I guess the only saving grace here is that there is a world of difference between actually being desperate and coming across as desperate to the person of interest (assuming that there is one). I'm not sure that I am desperate; I think that's taking it a bit too far. Am I impatient? Yes, I am. I don't like waiting for things to happen; I prefer to make them happen. And since I still cannot be bothered with dating apps for reasons that I don't really know myself, I am pretty much waiting for things to happen. And it's kind of boring.
But he was right about one thing: why should I get hung up on or worked up over whether one guy replies or not to my messages? Maybe it is the aftermath of the whole fiasco with G, but whatever it is, I have come to really dread the part where I wait for the guy that I messaged to message me back. But why should I care that much? I should care only to the extent that a reply is reasonably expected when one asks another person a question via electronic communication; no more significance should be imported into the reply.
And so after putting it off for days, I texted Antonios yesterday, telling him that I'm going to London tomorrow to fix my iPod; was he free for coffee? (I made sure to specify an activity instead of leaving it open to interpretation, such as 'Are you free to keep me company?' or whatever.)
I didn't see his reply until 45 minutes later, probably because it showed up as one of those banner notification things on the phone when he replied, and so I saw it only when I looked at the Messenger application and saw that I had a new message.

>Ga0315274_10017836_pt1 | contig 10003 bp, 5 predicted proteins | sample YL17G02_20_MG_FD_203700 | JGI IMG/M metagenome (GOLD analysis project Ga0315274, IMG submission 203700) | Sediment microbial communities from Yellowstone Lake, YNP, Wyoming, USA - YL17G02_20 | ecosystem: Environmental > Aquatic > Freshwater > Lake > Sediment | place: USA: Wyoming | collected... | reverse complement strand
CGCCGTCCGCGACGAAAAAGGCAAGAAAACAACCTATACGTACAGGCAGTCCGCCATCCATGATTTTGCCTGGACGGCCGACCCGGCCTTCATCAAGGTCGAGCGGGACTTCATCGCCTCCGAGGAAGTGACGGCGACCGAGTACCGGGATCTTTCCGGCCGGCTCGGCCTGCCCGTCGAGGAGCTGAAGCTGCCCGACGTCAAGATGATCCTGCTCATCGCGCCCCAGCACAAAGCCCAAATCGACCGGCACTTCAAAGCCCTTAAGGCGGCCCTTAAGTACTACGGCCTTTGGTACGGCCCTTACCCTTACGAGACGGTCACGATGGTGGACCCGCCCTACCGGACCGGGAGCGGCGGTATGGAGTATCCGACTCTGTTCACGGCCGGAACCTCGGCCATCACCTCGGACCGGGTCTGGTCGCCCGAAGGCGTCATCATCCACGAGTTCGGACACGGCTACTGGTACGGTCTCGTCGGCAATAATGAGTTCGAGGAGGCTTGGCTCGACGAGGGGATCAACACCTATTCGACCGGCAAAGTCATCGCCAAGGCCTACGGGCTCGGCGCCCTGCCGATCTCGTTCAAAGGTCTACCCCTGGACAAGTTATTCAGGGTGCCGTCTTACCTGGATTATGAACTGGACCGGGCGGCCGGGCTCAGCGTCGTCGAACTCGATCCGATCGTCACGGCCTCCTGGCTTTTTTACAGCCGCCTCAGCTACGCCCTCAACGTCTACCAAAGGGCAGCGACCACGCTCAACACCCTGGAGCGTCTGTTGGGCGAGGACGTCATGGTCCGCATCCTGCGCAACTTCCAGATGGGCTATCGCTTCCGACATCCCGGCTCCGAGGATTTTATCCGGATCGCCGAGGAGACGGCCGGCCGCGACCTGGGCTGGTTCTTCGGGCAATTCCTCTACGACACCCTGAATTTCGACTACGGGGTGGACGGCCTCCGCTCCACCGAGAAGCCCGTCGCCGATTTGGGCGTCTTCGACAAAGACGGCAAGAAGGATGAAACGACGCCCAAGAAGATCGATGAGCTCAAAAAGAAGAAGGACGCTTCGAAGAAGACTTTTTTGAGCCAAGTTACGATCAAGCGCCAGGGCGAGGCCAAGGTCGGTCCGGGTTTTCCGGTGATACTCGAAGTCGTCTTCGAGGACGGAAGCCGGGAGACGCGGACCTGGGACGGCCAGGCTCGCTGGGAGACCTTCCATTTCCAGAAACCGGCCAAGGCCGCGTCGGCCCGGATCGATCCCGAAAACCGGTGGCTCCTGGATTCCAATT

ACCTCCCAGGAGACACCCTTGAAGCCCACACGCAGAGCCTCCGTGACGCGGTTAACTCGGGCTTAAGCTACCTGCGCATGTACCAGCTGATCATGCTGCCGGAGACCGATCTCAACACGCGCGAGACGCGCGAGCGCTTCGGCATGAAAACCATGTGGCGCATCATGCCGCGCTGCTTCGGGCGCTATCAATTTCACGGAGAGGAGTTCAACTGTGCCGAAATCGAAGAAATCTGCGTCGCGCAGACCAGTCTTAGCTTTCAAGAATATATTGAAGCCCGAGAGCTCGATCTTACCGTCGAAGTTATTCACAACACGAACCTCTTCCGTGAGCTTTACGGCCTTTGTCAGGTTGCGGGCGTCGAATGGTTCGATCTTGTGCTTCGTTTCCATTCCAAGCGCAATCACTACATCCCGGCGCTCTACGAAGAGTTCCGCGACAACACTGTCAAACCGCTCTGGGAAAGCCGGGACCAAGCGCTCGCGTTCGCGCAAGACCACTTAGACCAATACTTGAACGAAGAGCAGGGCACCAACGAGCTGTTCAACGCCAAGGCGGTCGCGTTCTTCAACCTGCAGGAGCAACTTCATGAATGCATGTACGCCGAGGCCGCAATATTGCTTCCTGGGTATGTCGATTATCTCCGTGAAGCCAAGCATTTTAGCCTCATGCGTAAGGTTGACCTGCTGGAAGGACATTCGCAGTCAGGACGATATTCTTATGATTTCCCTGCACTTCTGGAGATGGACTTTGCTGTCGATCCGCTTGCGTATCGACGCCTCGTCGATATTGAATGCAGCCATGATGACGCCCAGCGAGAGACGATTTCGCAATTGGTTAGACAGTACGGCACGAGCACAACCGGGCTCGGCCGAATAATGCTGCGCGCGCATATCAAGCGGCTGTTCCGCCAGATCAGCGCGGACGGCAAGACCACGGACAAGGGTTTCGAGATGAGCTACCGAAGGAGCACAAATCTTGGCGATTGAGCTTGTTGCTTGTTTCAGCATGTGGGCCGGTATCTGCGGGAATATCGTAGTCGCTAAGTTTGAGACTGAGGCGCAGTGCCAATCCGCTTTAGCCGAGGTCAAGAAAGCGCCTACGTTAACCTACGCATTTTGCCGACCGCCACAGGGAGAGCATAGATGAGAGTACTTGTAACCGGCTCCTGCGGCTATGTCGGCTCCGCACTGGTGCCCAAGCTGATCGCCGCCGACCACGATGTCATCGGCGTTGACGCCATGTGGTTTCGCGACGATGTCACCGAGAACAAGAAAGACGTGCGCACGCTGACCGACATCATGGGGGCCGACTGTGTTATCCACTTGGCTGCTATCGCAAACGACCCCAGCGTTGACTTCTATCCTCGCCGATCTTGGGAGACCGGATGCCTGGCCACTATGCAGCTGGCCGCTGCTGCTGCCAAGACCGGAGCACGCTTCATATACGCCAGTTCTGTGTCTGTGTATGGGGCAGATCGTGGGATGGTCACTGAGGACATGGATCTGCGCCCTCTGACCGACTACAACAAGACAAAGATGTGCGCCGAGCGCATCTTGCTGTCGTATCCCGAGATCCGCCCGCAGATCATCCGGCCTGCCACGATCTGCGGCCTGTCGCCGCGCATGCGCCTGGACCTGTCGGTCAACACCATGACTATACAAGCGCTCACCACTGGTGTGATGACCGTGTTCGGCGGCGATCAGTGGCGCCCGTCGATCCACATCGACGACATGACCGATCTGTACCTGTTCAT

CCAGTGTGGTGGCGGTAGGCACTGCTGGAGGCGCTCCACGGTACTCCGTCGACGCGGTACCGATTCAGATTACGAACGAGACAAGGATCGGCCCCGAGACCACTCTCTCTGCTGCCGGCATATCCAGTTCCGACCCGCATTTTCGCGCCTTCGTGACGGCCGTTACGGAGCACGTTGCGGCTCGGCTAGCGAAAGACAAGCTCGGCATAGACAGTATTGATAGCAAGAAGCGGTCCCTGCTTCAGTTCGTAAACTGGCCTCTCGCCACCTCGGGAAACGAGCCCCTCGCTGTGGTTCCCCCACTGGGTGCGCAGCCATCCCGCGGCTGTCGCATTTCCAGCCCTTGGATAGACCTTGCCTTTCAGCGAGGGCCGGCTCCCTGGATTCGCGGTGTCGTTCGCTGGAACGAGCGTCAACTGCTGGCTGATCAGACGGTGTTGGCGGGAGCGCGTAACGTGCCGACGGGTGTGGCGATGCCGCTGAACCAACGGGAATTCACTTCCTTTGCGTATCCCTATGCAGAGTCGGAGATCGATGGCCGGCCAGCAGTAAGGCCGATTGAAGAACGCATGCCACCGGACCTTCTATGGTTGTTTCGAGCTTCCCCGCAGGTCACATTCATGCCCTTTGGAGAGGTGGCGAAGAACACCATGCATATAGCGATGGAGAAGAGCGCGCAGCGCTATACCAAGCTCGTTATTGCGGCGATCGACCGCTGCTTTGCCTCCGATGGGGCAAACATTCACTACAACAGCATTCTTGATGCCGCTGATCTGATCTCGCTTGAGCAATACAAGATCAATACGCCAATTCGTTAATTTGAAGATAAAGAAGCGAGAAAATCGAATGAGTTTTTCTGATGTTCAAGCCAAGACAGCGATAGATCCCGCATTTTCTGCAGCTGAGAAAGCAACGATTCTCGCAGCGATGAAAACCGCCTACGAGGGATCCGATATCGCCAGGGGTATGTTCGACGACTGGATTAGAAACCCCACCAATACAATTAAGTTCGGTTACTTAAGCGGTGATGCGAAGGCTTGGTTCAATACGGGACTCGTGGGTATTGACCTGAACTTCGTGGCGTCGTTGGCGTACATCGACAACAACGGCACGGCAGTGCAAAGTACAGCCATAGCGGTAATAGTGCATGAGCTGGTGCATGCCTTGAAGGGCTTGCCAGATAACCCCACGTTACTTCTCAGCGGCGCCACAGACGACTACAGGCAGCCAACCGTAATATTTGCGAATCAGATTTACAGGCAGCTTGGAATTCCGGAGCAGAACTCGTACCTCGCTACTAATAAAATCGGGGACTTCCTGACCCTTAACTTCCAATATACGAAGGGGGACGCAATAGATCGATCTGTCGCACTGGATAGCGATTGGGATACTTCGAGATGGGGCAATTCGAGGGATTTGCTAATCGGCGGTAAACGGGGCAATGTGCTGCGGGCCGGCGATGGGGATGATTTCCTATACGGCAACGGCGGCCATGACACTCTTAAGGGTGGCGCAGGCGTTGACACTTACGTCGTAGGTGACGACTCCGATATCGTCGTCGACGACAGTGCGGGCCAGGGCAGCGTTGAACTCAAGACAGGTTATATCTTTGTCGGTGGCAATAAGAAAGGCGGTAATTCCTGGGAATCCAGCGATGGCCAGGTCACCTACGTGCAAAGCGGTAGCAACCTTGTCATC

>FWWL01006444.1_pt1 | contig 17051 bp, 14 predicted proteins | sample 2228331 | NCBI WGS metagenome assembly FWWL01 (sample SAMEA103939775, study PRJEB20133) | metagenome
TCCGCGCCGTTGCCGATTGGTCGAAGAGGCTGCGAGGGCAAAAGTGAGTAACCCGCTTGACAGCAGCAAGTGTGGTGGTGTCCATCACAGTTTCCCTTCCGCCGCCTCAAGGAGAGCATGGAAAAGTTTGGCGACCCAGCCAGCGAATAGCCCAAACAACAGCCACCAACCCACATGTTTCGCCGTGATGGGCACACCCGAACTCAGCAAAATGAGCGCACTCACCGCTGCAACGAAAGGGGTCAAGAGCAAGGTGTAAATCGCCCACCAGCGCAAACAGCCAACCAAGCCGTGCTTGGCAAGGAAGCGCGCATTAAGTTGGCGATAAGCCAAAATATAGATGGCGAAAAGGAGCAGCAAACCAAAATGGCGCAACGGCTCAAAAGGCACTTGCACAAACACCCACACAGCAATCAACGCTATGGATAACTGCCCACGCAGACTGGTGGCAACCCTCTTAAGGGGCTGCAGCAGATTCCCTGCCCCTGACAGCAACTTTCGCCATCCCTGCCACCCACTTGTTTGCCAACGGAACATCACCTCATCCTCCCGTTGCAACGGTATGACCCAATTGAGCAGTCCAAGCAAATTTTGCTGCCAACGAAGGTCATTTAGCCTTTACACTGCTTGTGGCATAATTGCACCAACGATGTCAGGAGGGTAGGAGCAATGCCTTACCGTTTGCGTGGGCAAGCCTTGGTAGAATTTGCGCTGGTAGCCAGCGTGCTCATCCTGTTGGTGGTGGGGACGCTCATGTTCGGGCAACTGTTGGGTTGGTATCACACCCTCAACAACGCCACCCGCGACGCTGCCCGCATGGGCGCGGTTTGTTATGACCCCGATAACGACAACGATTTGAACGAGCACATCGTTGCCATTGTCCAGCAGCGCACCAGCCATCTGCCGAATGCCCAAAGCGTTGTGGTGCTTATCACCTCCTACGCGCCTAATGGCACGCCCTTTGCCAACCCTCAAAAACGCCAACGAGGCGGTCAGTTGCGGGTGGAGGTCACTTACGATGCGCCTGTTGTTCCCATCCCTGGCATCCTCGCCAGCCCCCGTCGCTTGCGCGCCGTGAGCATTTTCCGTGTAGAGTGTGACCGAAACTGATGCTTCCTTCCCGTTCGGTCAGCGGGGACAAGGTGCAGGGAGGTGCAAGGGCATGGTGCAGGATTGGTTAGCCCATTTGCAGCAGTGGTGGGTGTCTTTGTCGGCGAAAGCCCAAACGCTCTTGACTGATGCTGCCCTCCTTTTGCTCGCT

He'd replied two minutes after I'd sent my message. 'Yes - new phishing scam you want to disclose?'
'Haha! Maybe something more interesting. :) Let's arrange something tomorrow!'
He was curious, he said; let's talk tomorrow. On hindsight, maybe I should've been more specific instead of saying 'something more interesting', which is clearly open to different interpretations. But whatever. Today, I told him where I will be and at what time; he said he has class until 1.45pm and a meeting from 4 to 5, and that we could get coffee before 4 and do 'something else' after 5. He suggested that we met outside a cafe in Soho. The repair shop where I will send my iPod is in Soho.
He gets points for 1) saying yes immediately; 2) prolonging our meeting beyond my initial suggestion; and 3) fixing the meeting place somewhere that is convenient for me. I wondered if he'd make me go to South Kensington, and although I don't know where his meeting is, it is still a good impression that he didn't make it convenient for himself. And of course, saying yes immediately is always a very good thing.
He may lose points if he adopts a less-than-decent interpretation of 'something else', if he thinks we'd pick up from where we left off the last time we saw each other. If it comes to that, I'm just going to be straight with him, tell him that I don't do sex outside of a relationship. This is advantageous for two reasons. First, it fits my style: I prefer to be direct and honest, and I really cannot be bothered to hint and tease and play games; it takes too much work and I'm really shit at it, as is obvious from my failed attempt to elicit a dinner date from him last week. Second, if he loses interest, then it's clear that he's not my type, and all the similarities that we have can lose their significance, and I can get him out of my system.